“Mum can we talk?” or “Mum stop prying!”

No daughter is the same. As they enter puberty some will naturally confide in their mums, others might retreat into their shells or even worse, listen to scare stories told by their friends.

Either way, it’s important that you’re there for her.

Read more for the one that sounds like your daughter for tips on how to get that all important conversation going.


It sounds like your daughter is already a confident young lady. By coming to you for advice she’s itching to hear your wisdom. She’ll have a lot of questions, so here’s some advice on how to react:

  • Conversation is a two way street – Your daughter isn’t looking for a lecture, she wants to discuss what she’s going through. That means you have to do your fair share of listening.
  • Silly questions don’t exist – Make it clear that she can ask you anything at all, no matter how daft she thinks it might be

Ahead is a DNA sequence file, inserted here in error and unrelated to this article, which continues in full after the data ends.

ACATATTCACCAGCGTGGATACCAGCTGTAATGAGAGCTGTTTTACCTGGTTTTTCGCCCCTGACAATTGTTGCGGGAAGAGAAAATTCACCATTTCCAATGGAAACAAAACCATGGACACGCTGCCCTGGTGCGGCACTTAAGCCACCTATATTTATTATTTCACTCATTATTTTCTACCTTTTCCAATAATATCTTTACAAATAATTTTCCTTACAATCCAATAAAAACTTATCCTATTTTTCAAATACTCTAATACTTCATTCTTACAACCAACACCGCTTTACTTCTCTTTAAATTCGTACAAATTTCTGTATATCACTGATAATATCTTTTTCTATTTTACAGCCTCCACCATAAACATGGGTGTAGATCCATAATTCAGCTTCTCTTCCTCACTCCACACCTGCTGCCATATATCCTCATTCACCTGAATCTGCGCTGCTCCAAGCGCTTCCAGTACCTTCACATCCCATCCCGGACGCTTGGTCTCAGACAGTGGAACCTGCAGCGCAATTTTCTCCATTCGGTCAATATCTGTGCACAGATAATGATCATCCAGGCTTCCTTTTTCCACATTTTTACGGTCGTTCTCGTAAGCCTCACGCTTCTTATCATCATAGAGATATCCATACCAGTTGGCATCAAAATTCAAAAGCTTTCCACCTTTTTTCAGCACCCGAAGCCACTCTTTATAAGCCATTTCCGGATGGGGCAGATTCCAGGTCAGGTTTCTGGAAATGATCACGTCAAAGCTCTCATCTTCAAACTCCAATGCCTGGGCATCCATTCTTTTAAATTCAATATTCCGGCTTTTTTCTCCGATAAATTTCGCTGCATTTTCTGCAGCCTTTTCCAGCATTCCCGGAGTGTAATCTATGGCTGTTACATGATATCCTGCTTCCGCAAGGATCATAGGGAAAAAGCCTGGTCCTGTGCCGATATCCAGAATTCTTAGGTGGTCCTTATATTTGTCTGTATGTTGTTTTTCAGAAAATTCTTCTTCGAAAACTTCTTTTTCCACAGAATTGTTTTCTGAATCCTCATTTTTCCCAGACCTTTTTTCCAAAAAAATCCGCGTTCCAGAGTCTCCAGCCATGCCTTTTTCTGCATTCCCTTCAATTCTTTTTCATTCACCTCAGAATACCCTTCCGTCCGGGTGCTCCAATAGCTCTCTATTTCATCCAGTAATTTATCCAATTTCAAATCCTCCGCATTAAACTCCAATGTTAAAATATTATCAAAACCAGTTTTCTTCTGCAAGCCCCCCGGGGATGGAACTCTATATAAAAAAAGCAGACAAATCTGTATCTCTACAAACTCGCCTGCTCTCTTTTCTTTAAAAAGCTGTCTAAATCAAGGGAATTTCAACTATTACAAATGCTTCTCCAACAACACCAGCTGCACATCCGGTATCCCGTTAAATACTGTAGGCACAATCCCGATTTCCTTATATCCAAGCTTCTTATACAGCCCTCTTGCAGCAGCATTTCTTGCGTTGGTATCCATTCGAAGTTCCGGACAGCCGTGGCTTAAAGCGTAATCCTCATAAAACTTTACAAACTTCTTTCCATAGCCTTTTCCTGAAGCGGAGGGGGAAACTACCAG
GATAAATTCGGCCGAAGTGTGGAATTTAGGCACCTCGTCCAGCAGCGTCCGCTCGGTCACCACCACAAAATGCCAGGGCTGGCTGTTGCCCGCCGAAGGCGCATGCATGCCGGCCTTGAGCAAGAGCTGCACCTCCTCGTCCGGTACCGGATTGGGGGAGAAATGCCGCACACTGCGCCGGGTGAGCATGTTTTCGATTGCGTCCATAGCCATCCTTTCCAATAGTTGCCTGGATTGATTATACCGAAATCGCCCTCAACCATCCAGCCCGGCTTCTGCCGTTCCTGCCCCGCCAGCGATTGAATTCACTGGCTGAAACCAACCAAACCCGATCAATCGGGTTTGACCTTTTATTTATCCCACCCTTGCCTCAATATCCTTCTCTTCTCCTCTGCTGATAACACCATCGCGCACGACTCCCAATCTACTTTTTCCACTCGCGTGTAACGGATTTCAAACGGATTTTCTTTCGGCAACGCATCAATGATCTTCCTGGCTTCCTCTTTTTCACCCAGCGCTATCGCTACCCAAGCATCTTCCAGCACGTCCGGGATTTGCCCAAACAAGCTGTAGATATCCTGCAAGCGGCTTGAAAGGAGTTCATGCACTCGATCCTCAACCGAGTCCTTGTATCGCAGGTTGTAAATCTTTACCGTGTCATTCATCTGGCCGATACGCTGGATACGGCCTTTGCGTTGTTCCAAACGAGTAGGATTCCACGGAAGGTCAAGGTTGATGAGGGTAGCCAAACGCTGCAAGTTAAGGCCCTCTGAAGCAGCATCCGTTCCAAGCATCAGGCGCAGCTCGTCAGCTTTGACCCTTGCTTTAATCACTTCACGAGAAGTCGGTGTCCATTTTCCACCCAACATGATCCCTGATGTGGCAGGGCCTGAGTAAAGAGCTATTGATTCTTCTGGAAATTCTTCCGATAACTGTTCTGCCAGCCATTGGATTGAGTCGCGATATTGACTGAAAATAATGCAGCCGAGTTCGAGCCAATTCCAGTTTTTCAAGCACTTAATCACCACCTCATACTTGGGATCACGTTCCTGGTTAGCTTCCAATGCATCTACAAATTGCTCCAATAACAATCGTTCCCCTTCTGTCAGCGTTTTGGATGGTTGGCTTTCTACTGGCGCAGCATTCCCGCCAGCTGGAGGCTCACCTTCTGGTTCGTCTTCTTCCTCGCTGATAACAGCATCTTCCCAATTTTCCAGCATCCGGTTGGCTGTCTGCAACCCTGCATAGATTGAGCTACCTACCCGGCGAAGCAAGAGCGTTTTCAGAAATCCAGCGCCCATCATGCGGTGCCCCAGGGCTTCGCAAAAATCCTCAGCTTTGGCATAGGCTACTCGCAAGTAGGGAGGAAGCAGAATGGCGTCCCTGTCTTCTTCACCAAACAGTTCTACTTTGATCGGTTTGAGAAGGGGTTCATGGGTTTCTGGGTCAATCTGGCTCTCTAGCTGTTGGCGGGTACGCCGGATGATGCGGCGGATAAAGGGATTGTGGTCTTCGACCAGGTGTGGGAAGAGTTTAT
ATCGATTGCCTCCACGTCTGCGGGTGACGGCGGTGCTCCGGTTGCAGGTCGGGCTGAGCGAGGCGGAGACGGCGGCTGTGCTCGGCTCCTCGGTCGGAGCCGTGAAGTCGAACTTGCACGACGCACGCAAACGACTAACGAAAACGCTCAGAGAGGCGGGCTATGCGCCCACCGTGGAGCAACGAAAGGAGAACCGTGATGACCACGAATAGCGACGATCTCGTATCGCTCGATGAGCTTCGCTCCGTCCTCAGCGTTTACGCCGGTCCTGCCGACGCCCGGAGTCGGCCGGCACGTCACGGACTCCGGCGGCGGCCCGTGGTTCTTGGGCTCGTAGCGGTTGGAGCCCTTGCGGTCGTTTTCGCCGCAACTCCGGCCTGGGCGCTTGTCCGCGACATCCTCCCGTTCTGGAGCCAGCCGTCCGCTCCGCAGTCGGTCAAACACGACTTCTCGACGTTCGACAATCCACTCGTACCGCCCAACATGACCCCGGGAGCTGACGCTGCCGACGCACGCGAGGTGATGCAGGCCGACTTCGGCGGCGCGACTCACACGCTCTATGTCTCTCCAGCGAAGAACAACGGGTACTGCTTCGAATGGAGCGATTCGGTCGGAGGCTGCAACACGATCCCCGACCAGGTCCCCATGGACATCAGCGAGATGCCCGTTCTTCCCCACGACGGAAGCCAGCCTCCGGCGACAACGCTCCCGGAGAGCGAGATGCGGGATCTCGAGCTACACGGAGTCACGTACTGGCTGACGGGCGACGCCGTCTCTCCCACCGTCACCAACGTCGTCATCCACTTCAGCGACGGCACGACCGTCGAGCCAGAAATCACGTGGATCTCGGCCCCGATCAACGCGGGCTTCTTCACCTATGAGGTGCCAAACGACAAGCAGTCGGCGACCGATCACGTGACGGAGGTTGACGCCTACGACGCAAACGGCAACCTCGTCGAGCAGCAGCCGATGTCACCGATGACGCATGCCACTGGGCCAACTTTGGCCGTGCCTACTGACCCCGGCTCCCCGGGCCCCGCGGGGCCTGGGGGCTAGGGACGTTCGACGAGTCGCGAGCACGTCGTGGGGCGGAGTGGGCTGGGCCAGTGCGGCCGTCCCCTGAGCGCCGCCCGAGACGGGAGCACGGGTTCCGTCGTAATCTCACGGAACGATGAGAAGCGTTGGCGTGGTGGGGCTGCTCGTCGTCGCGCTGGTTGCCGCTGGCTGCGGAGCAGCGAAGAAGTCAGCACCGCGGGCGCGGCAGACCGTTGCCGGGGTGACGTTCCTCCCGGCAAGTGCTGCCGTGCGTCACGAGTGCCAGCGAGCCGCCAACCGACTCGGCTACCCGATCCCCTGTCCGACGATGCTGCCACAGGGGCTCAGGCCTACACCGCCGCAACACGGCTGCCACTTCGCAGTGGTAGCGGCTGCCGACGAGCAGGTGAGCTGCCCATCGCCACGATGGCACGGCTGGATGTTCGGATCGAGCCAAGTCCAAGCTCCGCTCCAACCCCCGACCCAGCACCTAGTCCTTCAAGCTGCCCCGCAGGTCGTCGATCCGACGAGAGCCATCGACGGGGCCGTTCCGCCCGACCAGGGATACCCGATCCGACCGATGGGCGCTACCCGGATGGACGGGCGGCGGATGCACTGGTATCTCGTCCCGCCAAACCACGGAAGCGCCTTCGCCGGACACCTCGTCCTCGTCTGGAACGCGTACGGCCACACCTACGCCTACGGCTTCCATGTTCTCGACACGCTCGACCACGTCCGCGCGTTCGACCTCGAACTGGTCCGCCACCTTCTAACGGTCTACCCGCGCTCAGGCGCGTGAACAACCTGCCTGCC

• Try and stick to the 50% rule – Many parents say 505 more than they need to. Don’t bear about the bust, get straight to the point.


It sounds like your daughter might feel awkward or embarrassed talking about the changes she’s experiencing. That’s perfectly normal. To give her the best opportunity for sharing her feelings, try these subtle ways of breaking the ice:

  • Try not to force the conversation – Reassure your daughter that you’re there for her whenever she wants to talk. Perhaps remind her that you were her age once and experienced all the same uncertainties.
  • Be spontaneous – You might find that the right time to chat arrives when you least expect it – in the car, walking the dog, unpacking the shopping. These are moments when you’re both relaxed and there’s no pressure on the situation.
  • Talk less – Try and allow her to lead the conversation. Listen carefully to what she has to say and offer advice in a respectful and sensitive way.

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